“My heart is moved by all I cannot save.”
That’s a line from a poem by Adrienne Rich and I’ve been thinking about it this week and for this Maundy Thursday night in particular as Christians gather at the table of remembrance, the Eucharistic table of both memory and hope.
As Christians hear the story of Passover from Exodus this night and Jews are this week observing it, my heart is moved by all those ancient Hebrews who never made it out of Egypt, who died enslaved before Moses was even born.
I’m thinking about all the Jews and communists and gypsies and gay men who never made it out of Buchenwald or Dachau or Auschwitz before those camps were liberated, and my heart is so moved.
After this past year of pandemic anxiety, surely all of our hearts are moved by all we cannot save—by the more than 550,000 who have died just in the United States alone before they could be vaccinated, all those who are now so terribly ill.
This is why religion still matters, just a few of the reasons, in an age when so many prefer to be “spiritual” instead. Religion helps us mark time and name sacred space, just as God commanded Moses and Aaron to do at the first Passover—“this month shall mark for you the beginning of months,” God says (Exodus 12:1-2).
We human beings need such marking and naming to orient ourselves to each other and to the world around us; so many of us have felt so adrift in these days and weeks and months (how long, really?) of this seemingly endless pandemic precisely because of having so few markers for time, so few places to go for space.
For Christians, tonight begins the great three days of Holy Week—the “triduum,” as it’s called in Latin—and our worship continues unabated from this night until Easter morning. Tonight begins one extended liturgical celebration stretching over three days.
There is no dismissal after the Maundy Thursday service, nor after the Good Friday service, because these services do not end; the ordinary passage of time is caught up and transformed by the shared observance of the mystery of our salvation—the Table, the Cross, the Empty Tomb, all of it as one single arc of divine grace.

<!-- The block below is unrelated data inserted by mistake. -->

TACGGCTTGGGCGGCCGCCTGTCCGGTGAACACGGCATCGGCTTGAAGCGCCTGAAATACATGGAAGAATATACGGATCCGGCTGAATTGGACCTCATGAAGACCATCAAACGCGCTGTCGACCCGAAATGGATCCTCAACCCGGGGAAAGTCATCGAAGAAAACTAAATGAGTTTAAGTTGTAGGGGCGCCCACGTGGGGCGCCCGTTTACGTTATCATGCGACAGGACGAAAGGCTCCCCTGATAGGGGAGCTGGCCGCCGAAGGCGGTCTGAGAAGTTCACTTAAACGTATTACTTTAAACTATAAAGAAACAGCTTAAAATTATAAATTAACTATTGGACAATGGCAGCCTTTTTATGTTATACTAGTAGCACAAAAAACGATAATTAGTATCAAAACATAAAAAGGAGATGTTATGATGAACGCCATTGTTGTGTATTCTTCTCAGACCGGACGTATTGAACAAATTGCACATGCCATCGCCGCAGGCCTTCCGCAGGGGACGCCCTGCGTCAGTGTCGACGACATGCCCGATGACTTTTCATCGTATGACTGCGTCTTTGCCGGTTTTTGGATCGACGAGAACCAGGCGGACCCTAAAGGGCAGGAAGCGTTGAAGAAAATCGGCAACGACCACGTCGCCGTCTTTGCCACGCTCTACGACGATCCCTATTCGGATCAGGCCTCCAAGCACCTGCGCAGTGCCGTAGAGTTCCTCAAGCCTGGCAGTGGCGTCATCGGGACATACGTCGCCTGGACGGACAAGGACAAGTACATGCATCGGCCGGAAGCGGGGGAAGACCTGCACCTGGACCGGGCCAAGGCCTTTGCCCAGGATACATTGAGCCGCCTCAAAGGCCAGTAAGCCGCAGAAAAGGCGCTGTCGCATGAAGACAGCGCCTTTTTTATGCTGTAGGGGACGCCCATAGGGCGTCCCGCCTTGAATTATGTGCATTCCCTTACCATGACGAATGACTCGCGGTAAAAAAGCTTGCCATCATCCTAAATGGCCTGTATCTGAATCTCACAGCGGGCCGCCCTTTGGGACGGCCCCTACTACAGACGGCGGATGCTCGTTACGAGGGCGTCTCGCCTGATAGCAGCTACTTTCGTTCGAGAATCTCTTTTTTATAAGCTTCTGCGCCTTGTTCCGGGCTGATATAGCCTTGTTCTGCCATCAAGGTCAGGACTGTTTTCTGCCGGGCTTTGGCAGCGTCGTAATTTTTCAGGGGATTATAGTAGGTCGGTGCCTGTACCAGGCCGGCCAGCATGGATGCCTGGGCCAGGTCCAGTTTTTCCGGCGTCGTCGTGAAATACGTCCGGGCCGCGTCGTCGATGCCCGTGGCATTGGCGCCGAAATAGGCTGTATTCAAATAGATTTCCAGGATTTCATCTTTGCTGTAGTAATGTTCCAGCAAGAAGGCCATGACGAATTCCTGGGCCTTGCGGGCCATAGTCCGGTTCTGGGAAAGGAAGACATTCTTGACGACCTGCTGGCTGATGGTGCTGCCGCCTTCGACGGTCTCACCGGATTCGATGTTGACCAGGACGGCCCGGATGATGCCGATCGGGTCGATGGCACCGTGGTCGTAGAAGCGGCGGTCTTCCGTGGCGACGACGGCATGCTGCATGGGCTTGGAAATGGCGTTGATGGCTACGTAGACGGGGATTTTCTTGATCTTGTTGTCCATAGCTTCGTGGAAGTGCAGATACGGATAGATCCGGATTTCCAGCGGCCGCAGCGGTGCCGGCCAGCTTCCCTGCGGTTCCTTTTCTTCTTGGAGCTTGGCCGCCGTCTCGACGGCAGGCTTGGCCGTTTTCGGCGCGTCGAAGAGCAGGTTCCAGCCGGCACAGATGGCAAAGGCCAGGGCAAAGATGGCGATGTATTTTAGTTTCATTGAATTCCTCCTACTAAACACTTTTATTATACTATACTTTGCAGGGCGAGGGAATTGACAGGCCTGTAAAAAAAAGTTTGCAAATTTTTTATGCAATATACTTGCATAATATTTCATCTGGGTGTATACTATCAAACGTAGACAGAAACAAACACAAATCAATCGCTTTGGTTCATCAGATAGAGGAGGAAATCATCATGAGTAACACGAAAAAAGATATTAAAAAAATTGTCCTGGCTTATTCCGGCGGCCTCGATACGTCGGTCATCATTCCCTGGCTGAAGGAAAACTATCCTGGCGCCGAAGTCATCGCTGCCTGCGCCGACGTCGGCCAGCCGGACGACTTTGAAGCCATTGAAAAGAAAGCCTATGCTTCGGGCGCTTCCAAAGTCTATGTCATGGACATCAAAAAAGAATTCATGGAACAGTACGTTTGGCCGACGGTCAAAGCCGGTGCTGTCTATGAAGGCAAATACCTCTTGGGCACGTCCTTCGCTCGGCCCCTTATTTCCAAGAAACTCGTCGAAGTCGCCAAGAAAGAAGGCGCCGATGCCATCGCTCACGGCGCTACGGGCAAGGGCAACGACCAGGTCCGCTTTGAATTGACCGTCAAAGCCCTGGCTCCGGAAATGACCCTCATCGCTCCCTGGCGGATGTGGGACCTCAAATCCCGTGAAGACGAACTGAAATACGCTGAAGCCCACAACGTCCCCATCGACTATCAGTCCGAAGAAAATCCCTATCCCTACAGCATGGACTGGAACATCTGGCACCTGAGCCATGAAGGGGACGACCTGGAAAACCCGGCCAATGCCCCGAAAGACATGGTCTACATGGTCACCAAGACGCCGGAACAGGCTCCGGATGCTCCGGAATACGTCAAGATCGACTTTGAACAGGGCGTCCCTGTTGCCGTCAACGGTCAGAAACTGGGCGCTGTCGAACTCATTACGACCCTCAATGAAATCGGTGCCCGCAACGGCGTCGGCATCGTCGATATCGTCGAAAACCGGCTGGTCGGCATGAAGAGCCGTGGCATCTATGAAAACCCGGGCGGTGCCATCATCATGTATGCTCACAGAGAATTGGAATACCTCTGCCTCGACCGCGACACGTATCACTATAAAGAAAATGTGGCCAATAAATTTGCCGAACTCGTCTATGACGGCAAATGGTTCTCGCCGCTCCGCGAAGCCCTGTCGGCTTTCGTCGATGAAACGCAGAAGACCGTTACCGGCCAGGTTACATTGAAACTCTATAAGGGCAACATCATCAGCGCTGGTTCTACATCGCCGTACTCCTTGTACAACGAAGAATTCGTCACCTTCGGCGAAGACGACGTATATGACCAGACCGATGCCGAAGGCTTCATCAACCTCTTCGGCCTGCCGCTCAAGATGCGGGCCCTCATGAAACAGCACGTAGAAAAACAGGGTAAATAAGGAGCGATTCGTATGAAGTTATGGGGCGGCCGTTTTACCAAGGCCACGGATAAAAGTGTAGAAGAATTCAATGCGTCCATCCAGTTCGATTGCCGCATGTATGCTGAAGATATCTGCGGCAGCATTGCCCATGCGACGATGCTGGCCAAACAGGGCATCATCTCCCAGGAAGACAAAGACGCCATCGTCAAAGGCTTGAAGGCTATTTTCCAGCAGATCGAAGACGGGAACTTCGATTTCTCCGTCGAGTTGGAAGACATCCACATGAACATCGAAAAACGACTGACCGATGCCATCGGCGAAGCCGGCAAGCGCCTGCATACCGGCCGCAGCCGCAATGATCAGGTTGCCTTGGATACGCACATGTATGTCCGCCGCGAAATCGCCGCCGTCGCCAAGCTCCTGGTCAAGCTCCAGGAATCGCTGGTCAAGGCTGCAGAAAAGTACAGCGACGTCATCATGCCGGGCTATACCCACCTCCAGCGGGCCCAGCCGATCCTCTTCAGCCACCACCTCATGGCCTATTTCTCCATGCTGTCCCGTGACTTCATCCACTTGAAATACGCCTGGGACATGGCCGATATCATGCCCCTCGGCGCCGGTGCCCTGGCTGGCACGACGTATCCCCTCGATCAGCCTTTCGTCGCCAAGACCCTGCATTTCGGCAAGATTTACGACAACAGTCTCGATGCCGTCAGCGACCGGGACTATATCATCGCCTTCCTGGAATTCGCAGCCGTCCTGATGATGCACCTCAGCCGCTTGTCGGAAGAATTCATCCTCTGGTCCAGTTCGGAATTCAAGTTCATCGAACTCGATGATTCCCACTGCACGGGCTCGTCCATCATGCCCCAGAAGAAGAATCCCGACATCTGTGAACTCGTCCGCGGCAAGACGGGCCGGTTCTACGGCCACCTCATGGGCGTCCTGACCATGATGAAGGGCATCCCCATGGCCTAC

Christians also heard from Paul’s first letter to the Corinthians tonight in which he reminded them that what he received from the Lord about the Table is what he handed on to them (1 Cor. 11:12-26).
That phrase—“handed on”—is what tradition is, what memory means for religion, the handing on of that which binds us together here and now and also to those who came before us and to those who will come after us.
For the ancient Israelites and for Paul and for us, these vital reminders are rooted in the importance of memory itself.
The kind of memory we practice as religious people is not just the opposite of forgetting. The memory Christians practice at the Table is in response to the violence of fragmentation and division; it’s a re-membering of what has been dis-membered and torn apart—the kind of recalling that heals and makes whole.
This then is what Christians might embrace about religion itself on this holy night: marking time and naming space at the Table; receiving from those who came before us the love Jesus had for his friends and for us; handing on to those who will come after us that same love that we dare believe can reunite what has been torn apart, that can stitch us together into a single body with many members, that might actually offer healing to a world of violence.
I cannot imagine doing any of this on my own. I must, by some unimaginable grace, “cast my lot” with others, the ones who share food, dream of love, and leave no one behind.
This is why I cherish now those words from the poet Adrienne Rich. Here is what she wrote:
My heart is moved by all I cannot save:
so much has been destroyed.
I have to cast my lot with those
who age after age, perversely,
with no extraordinary power,
reconstitute the world.
As Christians at the Table, as Jews gathered for a meal, as the lonely, the broken, the castaway, and the frightened, may this Passover week and these tender services of the Christian Triduum bathe us in the love that will heal us.
All of us.